I'm not sure quite what the thinking was behind the scheduling of Gazza's Tears: the Night That Changed Football.
Did they think that England were going to be through to the semi-finals by this stage and plan to prime the pump for another bout of patriotic hysteria? Or were they betting on the fact that we'd almost certainly be out, and desperately in need of a consoling wallow in past glory? Come to that, should making a World Cup semi-final really qualify as a glory at all? Beggars can't be choosers, of course, and unless you want to go all the way back to 1966, then a World Cup semi-final is the best we're going to get. And ITV1's film about that match in the 1990 World Cup wasn't going to waste a single opportunity for preposterous sporting hyperbole. "Twenty years ago a football game took place that restored pride in our national game," it started, before going on to claim that Gazza's tears had changed football forever.
Roughly summarised the thesis was this: pre-1990 football was a yob's game principally associated with crowd trouble and shameful underperformance; post-1990 football, helped by Gazza's emotional lability, was for wives and girlfriends too and associated with heroic underperformance. I don't know much about these things, but I'm guessing that the changed face of football owes as much to the plastic surgery of Rupert Murdoch and the Taylor Report as it does to one night of tantalisingly raised hopes and some on-pitch sniffles, but that would have been to spoil the party. This wasn't a programme interested in analysis but in a kind of nostalgic group-hug.
I don't suppose anyone would begrudge the players on the field their memories. David Platt, who scored a vital last-minute goal against Belgium, said he still gets thanked by passers-by for the joy it gave them. But you did wonder occasionally whether there might not be something a little unhealthy – even pathological – in clinging so tenaciously to this modest bit of history. Various players recalled Sir Bobby's equivalent of the St Crispin's Day speech on the eve of their encounter with West Germany: "We can all be immortal," he told them. "We can all live forever in English football." He meant, I take it, that the immortality was dependent on victory, but this programme seemed to suggest that getting within a hair's-breadth would do just as well. Get us on the edge of our seats and 20 years later a voiceover will be saying something like "What happened next remains etched on the minds of all those who witnessed it."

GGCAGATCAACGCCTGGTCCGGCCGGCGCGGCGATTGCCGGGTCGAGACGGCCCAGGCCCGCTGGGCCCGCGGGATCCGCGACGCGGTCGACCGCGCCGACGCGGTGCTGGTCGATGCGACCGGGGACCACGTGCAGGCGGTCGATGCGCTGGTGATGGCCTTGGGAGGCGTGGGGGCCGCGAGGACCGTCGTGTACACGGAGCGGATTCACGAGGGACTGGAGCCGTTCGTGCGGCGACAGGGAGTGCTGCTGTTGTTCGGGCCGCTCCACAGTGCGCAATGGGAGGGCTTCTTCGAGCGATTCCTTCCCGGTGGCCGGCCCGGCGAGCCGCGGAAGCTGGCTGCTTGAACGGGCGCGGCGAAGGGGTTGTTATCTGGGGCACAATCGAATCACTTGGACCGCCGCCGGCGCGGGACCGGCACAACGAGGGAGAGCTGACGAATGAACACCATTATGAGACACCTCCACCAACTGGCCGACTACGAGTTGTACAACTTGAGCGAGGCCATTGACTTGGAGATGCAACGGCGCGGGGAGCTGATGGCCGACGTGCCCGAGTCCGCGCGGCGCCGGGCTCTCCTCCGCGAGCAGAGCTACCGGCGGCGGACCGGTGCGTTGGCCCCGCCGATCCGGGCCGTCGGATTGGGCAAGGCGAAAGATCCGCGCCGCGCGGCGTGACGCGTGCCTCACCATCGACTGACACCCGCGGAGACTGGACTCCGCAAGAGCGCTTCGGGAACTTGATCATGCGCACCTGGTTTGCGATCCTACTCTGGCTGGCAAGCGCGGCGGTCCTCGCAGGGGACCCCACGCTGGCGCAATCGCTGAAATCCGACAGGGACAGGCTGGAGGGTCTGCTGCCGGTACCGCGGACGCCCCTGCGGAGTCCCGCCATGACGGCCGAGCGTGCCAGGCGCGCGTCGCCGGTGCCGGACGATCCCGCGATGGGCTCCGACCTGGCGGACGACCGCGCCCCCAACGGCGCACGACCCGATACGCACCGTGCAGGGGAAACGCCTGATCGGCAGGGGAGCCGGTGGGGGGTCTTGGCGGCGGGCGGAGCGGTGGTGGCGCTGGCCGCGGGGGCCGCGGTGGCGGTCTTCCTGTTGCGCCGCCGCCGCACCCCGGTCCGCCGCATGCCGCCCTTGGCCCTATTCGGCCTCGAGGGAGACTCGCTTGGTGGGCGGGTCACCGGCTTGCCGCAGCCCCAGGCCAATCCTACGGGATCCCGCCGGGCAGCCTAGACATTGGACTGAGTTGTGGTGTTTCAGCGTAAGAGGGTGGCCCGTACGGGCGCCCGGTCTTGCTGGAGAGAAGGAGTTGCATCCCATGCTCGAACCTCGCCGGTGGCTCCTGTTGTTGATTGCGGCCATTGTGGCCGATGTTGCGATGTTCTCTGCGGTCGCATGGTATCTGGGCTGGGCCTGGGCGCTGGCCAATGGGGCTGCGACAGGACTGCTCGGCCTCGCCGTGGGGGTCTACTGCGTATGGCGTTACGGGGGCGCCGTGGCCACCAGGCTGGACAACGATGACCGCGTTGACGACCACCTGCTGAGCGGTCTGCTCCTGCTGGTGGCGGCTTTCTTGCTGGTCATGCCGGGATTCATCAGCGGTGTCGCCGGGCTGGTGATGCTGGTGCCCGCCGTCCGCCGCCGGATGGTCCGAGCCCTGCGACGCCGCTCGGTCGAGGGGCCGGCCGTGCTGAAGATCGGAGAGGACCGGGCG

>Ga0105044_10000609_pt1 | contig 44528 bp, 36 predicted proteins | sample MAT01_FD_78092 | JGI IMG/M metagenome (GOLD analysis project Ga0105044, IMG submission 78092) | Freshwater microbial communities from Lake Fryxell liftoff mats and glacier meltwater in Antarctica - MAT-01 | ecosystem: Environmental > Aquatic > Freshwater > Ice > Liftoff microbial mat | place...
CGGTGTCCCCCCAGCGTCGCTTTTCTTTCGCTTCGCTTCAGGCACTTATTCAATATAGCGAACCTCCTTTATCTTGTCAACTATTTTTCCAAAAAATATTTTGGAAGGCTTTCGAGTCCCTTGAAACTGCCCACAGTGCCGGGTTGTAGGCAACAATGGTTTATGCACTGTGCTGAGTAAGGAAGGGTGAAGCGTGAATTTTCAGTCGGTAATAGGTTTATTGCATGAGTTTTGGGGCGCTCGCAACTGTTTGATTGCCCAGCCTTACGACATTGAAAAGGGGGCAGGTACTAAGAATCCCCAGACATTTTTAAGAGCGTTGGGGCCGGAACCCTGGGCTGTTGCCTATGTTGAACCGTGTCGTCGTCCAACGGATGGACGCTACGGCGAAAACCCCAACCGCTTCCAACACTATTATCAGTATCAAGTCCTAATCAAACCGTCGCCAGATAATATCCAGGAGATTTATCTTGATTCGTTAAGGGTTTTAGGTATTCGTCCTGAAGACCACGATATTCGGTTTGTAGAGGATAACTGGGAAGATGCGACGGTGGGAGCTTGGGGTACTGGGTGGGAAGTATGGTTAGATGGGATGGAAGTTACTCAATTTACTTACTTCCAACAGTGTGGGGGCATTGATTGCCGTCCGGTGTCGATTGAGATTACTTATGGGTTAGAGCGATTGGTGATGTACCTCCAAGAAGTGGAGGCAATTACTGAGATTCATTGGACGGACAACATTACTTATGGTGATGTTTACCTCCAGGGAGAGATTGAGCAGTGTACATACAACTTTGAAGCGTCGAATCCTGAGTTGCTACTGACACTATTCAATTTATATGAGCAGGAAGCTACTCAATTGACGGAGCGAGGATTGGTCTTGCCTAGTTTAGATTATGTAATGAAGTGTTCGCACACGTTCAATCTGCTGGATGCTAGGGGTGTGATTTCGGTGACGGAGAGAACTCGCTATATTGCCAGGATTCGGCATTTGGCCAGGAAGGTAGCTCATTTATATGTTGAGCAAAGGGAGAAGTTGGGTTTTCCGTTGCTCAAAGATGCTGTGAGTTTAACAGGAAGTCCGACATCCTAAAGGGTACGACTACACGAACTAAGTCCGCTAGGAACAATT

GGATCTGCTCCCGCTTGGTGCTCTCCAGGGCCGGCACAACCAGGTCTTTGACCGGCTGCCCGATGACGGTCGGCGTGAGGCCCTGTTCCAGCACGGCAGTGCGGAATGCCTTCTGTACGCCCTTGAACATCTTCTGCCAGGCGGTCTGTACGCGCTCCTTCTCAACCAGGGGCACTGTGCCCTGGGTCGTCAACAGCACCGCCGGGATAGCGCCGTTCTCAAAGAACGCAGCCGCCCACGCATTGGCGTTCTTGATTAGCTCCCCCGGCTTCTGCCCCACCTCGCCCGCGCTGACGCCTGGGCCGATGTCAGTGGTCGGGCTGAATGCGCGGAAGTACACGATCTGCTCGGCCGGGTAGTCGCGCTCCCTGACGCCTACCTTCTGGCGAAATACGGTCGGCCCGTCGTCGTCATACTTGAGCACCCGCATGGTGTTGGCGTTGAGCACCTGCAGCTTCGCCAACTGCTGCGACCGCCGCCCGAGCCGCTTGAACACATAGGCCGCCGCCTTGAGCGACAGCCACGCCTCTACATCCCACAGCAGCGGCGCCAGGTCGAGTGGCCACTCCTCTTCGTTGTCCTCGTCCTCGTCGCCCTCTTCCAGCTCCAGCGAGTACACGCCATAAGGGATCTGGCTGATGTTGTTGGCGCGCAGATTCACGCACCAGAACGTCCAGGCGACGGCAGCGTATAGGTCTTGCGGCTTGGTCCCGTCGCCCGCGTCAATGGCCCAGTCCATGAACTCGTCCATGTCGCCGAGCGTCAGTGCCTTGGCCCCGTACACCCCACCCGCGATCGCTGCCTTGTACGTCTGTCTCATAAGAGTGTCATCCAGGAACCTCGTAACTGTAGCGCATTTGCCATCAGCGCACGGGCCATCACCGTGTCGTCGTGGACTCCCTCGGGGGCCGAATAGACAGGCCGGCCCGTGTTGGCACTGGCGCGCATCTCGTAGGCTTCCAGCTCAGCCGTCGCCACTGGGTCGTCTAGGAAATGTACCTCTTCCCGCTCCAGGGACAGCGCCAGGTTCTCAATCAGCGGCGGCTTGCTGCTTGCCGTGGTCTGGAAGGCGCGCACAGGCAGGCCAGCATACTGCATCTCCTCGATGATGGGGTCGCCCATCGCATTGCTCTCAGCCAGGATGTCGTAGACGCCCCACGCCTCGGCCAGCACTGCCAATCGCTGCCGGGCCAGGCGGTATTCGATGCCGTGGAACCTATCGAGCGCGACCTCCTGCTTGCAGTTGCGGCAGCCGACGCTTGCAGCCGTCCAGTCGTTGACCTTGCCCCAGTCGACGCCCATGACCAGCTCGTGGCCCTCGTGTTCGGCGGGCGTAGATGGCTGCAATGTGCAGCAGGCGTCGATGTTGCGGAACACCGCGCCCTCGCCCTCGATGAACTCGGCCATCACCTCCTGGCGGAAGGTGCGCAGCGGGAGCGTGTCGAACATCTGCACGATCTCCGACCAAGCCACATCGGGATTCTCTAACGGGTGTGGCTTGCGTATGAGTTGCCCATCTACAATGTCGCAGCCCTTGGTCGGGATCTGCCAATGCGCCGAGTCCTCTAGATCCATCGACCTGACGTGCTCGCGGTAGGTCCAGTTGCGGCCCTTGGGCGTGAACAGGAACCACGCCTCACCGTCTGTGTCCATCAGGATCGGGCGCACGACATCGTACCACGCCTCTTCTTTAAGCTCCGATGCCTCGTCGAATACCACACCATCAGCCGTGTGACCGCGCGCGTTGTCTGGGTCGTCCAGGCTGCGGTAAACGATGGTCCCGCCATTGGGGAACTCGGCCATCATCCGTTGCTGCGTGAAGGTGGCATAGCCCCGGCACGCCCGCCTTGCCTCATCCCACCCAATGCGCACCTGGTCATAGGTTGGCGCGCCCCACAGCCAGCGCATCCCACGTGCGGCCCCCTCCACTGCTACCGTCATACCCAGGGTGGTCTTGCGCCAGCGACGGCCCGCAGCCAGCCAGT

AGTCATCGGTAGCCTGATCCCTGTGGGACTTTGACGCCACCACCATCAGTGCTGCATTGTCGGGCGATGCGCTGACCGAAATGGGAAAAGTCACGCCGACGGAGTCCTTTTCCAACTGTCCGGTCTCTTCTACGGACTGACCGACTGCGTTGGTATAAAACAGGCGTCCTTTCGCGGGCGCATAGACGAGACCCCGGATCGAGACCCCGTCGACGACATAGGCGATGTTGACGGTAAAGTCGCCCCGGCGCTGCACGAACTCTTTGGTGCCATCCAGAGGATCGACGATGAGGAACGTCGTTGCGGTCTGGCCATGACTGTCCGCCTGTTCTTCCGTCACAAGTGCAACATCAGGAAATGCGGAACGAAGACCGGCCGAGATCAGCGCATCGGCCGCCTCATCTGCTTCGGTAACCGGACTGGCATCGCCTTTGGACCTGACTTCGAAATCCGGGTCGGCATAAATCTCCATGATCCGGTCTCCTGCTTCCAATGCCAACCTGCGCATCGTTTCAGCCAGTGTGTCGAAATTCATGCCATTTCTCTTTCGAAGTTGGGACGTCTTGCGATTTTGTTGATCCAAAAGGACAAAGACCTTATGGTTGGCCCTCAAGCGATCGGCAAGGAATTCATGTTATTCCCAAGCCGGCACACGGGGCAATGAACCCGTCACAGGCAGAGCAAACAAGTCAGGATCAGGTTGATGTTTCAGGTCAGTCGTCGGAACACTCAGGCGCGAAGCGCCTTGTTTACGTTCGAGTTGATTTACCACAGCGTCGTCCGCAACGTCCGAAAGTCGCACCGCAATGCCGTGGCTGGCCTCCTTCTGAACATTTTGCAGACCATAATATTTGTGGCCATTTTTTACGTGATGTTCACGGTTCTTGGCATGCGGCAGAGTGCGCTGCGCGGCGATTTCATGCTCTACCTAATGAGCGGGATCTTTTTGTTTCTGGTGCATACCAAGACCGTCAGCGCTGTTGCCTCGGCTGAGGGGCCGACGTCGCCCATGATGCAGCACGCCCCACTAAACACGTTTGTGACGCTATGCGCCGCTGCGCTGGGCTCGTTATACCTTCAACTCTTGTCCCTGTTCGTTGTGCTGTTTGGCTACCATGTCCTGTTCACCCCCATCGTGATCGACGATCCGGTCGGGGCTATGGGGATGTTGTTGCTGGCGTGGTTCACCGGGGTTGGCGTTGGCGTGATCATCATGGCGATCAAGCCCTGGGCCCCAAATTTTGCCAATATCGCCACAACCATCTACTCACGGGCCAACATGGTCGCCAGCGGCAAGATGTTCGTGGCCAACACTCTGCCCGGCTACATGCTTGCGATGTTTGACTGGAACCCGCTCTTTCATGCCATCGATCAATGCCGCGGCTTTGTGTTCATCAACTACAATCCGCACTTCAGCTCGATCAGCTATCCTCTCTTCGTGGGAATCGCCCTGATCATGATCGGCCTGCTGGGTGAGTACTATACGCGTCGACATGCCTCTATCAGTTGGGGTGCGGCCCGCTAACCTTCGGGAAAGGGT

The etching had faded badly on this mind; indeed, it was so faint that I don't think I could have told you what happened next to save my life. But apparently this was the moment when Gazza cried, instantaneously transforming the course of the national game for the next 20 years. Gazza, appropriately enough, was on hand to recall the moment and tear up all over again at the thought of how narrowly he'd missed playing in a World Cup final – or rather how narrowly he'd missed not playing in a World Cup final, since that was the cause of the tears in the first place. For contractual reasons, I take it, Gary Lineker did not turn up to share his memories. And for obvious reasons, neither did Stuart Pearce or Chris Waddle either.
It wasn't the evening's only exercise in patriotic flag waving, though How to Build... a Jumbo Jet Engine didn't include any bits of "Nessun Dorma" and in this case the English team were indisputably world beaters. The second of the BBC's programmes exploring British engineering know-how was about Rolls-Royce. Not the cars – since the West Germans took that fixture on penalties, BMW has bought the brand – but the aero-engine division, in which our only world competitors are General Electric of the United States. I felt a certain consumer detachment from last week's opening episode of this series, since I'm never likely to have a personal use for a hunter-killer submarine. But I do have a rather more direct interest in the quality control that goes into a Trent jet engine, given that so many of the world's airlines use them.
They build them in Derby and I'm glad to say that they do it very, very, very carefully indeed. Like last week's film this one was a blizzard of statistics shot through with company pride. The turbo-fan of a Trent 1000 engine, I am now able to tell you, will suck in 1.2 tons of air every second when at full throttle and the Trent 700 engine design has already clocked up 300 million flying hours. They are, in their way, very beautiful objects, machined to tolerances of just microns from raw materials that have themselves been engineered by Rolls-Royce boffins to be superior to the standard issue. Perhaps most reassuring of all was the sight of one engine being tested – a sequence revealing that you can run a small waterfall through a Trent without affecting its power output and that should a fan blade shear off (it won't) you'll feel a large and unnerving jolt, but you won't be decapitated by a stray piece of titanium. They also have a help desk department that tracks exactly what's happening to all their engines in every flight. I wonder what they say when people call them with a fault: "Have you tried switching it off, waiting 10 seconds, and then switching it on again?"